Thursday, July 28, 2016

Geektool for BBC News

I've been using Geektool on and off for some time now for my Desktop needs. Here is a quick script that will show top news from various sources from the BBC. Adjust accordingly...



if [ $# -eq 1 ] ; then
  headarg=$(( $1 * 2 ))

echo ""
echo "      BBC World News"
echo "      **************"
curl --silent "$URL" | grep -E '(title>|description>)' | \
  sed -n '4,$p' | \
  sed -e 's/<title>//' -e 's/<\/title>//' -e 's/<description>/   /' \
      -e 's/<\/description>//' | \
  sed -e 's/<!\[CDATA\[//g' |           
  sed -e 's/\]\]>//g' |        
  sed -e 's/<[^>]*>//g' |     
  head $headarg | sed G | fmt

Monday, July 25, 2016

The lovely issue of rogue Crontab emails

We've all dealt with it from time to time. Just about everyone in a system administration position has logged in to work email one morning (hopefully not on a Monday) to be greeted with thousands upon thousands of nearly identical emails from an automated task or cron that has gone awry at some point during the night.

Many people already have special email rules or filters in place that move this unwanted legitimate spam to a special folder to be handled at another time but some people would rather be aware of when these issue take place and be able to stop them from sending GB of email potentially crippling any email system.

Here's how it typically happens, at least from what I've seen. The local "administrator" or "root" account on many systems is forwarded to an account that is either "monitored by" or "forwarded to" any number of system administrators. When a system event or error takes place, an email is generated and sent to that address. This is sent (by design) to all of the people who are in charge of that system.

This works well and is typically an accepted method for recognizing issues with systems. When things go bad however, it can be a horrible mess. What I have found over the years is that this is done on such a mass scale that many people start out just ignoring and deleting these emails since much of the time they are either so cryptic that they can't be understood or they are from a system that the person is just not responsible for. Eventually a mail rule is set up and all of them go to the trash or an unmonitored folder to be mass-deleted at another time. So, this might solve the issue, right? Wrong. What tends to happen is the mail system takes a huge hit and people without this kind of mail rule end up taking the brunt of the heat. Not to mention, the issue at hand never gets addressed. Sometimes these messages can be sent more than once a minute. When a crontab is running a task every minute and it generates multiple errors. Let's say it sends 5 emails each minute to the local administrator account and that is forwarded to a distribution list containing 20 people. If each email is just a few hundred kilobytes, we are up to 30MB/minute already (and that's being very conservative about the situation). I think that's close to 43GB/day of unwanted/unneeded email. Also keep in mind that this is just from one system.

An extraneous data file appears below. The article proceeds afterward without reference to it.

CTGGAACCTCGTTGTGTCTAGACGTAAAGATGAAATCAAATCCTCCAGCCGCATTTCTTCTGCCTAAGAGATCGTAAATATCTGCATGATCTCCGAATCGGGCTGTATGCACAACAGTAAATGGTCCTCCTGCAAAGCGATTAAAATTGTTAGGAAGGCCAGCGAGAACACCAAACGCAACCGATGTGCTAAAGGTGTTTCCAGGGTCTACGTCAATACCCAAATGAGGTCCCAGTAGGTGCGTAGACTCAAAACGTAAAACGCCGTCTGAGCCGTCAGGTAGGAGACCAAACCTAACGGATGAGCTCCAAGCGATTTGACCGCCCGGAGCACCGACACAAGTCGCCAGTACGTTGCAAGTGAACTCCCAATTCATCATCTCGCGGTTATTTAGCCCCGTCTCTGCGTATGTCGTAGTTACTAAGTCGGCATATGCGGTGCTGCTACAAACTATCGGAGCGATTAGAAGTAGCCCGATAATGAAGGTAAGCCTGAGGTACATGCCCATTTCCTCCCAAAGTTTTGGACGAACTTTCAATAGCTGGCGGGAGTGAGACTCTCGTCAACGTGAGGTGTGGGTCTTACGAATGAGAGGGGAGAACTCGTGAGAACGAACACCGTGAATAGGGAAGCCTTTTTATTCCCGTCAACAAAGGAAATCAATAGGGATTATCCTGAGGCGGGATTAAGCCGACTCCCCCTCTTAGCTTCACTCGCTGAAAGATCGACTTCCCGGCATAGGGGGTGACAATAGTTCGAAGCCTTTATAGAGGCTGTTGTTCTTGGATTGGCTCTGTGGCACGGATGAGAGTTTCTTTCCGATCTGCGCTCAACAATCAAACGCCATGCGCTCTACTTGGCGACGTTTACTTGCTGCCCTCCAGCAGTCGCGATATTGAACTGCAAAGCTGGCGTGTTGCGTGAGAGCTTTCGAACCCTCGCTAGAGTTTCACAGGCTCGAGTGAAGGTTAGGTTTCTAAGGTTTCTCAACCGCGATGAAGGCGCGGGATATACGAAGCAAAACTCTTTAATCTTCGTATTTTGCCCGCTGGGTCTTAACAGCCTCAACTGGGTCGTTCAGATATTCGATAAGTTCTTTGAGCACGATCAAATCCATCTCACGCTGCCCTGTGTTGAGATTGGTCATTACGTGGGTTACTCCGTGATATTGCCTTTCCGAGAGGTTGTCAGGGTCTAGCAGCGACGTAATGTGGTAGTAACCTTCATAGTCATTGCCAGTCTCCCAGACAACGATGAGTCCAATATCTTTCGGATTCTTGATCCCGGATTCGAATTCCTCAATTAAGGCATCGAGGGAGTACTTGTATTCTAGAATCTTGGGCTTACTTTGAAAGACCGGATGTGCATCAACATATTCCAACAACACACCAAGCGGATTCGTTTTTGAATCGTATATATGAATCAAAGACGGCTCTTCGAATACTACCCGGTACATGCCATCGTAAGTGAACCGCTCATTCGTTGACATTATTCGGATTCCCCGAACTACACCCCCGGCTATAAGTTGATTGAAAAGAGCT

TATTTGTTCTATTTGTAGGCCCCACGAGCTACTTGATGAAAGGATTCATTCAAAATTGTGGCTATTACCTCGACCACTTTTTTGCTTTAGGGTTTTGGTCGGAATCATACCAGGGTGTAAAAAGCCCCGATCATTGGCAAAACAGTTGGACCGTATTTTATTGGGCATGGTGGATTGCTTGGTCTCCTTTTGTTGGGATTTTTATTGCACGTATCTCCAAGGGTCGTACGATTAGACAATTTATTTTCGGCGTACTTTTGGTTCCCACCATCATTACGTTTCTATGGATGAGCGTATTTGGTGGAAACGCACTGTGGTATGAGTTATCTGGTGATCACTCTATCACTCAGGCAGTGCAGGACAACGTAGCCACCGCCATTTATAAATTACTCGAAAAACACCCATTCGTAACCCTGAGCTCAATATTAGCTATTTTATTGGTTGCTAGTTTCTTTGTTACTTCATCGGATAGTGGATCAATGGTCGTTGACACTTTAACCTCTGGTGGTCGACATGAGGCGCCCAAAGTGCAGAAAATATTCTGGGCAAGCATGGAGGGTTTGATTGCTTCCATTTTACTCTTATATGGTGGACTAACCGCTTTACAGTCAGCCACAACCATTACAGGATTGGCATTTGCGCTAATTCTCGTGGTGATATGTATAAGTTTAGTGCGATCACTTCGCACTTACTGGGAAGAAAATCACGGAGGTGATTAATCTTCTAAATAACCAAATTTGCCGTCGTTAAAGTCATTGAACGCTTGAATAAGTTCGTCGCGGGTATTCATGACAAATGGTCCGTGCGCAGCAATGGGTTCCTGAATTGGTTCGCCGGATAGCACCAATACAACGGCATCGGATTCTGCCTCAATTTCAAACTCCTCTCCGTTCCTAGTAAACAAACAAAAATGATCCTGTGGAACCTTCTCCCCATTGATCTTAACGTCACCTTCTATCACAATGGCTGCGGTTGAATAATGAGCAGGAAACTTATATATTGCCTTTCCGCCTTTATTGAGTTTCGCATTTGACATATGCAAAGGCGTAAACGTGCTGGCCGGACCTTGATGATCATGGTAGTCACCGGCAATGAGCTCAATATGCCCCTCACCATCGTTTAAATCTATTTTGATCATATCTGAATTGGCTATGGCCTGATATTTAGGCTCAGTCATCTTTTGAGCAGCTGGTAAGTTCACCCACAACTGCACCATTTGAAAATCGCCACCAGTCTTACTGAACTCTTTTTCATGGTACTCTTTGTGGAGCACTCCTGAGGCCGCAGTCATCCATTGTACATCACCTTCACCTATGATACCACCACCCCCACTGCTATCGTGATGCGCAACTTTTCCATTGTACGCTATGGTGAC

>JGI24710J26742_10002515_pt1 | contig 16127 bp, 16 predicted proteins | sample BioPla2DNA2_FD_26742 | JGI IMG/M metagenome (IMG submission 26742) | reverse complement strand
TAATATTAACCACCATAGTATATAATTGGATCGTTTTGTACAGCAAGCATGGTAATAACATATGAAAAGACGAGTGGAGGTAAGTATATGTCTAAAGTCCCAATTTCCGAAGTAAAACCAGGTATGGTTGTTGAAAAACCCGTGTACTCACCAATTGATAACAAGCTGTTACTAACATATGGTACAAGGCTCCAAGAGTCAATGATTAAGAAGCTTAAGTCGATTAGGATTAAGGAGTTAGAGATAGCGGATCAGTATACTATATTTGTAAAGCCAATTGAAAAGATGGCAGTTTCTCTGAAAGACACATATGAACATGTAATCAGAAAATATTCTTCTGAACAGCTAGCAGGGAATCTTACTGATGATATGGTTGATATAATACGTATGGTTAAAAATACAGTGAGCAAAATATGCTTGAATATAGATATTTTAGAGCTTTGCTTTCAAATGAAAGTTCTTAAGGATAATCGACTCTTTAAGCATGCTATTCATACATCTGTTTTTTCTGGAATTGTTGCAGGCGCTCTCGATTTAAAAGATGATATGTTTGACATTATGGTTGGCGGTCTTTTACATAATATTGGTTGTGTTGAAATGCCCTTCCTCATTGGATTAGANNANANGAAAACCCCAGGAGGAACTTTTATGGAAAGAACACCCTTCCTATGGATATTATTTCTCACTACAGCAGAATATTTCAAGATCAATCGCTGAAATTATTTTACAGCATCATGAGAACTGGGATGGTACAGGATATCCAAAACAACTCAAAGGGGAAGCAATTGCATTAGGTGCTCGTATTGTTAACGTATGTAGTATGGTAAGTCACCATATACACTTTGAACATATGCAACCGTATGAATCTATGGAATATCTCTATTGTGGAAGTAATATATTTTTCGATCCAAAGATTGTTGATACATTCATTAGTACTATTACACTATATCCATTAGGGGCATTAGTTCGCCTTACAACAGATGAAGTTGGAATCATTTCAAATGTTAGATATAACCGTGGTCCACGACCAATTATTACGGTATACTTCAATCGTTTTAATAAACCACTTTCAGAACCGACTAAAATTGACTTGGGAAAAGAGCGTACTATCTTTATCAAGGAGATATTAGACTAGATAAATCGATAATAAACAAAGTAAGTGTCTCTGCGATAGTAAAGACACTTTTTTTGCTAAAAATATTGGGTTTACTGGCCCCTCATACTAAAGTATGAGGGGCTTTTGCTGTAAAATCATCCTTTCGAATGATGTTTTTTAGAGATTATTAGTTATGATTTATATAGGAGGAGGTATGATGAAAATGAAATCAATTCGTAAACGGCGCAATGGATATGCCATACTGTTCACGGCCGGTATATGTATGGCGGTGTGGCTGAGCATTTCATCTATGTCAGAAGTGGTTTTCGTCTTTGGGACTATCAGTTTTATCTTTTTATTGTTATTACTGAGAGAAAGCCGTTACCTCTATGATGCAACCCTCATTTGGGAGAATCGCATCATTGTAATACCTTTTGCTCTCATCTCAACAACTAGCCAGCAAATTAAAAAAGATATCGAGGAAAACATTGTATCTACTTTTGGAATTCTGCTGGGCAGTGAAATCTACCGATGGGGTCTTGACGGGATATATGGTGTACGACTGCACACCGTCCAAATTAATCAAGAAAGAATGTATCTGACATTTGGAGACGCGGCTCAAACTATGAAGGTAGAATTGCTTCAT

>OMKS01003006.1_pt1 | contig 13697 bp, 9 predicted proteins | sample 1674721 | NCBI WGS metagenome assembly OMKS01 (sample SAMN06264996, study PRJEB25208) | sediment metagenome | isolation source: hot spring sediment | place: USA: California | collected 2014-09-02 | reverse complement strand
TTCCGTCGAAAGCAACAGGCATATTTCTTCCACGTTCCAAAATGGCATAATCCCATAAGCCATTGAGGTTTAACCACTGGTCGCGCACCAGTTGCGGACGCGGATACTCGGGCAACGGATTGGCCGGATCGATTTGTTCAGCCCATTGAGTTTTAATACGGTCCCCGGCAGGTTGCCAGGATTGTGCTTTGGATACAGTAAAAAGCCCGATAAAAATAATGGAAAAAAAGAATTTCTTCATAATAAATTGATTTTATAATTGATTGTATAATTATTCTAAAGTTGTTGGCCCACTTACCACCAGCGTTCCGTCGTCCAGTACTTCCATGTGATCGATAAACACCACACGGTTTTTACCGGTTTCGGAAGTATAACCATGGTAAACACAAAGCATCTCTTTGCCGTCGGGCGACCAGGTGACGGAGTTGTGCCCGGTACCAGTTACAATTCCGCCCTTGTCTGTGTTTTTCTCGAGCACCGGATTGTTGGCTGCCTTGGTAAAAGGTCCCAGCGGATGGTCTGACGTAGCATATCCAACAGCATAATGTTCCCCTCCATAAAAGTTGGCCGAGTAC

So please, please. Don't set up mail rules that move or even delete these automated messages. Just figure out what is going on and fix the problem. Okay, I'm off my soap-box and back to pages of emails (I didn't even touch on the issue of wasted staff time).

Cleaning remote temp files with PowerShell

For some reason c:\windows\temp seems to be filling up with Windows Updates on a lot of our servers. Here is a quick Invoke-Command solution.
Invoke-Command -ComputerName $computername -ScriptBlock {Remove-Item c:\windows\temp\* -Force -Recurse}
Invoke-Command -ComputerName $computername -ScriptBlock {Get-PSDrive c}